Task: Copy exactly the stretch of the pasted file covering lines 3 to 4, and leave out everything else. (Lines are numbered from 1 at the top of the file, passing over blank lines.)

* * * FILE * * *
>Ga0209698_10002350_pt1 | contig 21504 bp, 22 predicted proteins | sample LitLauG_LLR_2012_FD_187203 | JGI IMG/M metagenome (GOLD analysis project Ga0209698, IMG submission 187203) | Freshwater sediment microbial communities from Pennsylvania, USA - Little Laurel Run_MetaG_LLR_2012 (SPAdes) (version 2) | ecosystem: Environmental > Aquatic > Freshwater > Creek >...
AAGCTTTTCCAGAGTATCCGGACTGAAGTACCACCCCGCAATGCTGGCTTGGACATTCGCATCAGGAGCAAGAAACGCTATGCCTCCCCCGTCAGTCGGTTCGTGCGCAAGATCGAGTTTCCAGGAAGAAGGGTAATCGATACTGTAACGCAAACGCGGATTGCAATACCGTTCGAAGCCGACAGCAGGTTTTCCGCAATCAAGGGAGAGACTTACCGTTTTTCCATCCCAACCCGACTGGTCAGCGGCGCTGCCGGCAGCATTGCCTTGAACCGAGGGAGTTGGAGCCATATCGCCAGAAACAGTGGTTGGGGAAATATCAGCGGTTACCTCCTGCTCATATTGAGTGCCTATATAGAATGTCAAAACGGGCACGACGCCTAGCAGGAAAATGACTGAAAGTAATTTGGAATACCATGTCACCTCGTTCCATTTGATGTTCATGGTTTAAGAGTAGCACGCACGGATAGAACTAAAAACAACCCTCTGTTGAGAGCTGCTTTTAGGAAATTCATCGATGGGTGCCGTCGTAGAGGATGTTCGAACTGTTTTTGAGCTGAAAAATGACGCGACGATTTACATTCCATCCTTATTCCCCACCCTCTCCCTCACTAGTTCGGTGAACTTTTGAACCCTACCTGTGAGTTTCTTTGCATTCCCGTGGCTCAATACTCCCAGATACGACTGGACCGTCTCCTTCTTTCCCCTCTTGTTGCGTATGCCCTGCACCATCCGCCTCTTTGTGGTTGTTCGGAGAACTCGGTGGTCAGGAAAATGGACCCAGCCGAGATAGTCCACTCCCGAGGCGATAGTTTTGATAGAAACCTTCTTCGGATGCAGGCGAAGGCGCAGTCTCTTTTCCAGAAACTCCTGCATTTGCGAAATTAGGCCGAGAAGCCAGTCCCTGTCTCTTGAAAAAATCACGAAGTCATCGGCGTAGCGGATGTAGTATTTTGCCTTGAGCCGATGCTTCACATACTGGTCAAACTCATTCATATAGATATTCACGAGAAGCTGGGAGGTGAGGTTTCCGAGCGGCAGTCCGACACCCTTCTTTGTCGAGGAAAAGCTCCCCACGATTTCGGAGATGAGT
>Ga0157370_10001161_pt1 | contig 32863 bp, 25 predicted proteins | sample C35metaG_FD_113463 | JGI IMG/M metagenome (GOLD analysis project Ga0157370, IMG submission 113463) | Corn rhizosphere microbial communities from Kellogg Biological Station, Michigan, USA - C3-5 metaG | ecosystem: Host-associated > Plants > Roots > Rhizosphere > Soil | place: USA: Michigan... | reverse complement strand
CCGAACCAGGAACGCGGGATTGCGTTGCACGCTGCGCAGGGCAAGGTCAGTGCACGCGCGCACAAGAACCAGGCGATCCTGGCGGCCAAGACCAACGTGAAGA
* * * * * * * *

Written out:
>Ga0157370_10001161_pt1 | contig 32863 bp, 25 predicted proteins | sample C35metaG_FD_113463 | JGI IMG/M metagenome (GOLD analysis project Ga0157370, IMG submission 113463) | Corn rhizosphere microbial communities from Kellogg Biological Station, Michigan, USA - C3-5 metaG | ecosystem: Host-associated > Plants > Roots > Rhizosphere > Soil | place: USA: Michigan... | reverse complement strand
CCGAACCAGGAACGCGGGATTGCGTTGCACGCTGCGCAGGGCAAGGTCAGTGCACGCGCGCACAAGAACCAGGCGATCCTGGCGGCCAAGACCAACGTGAAGA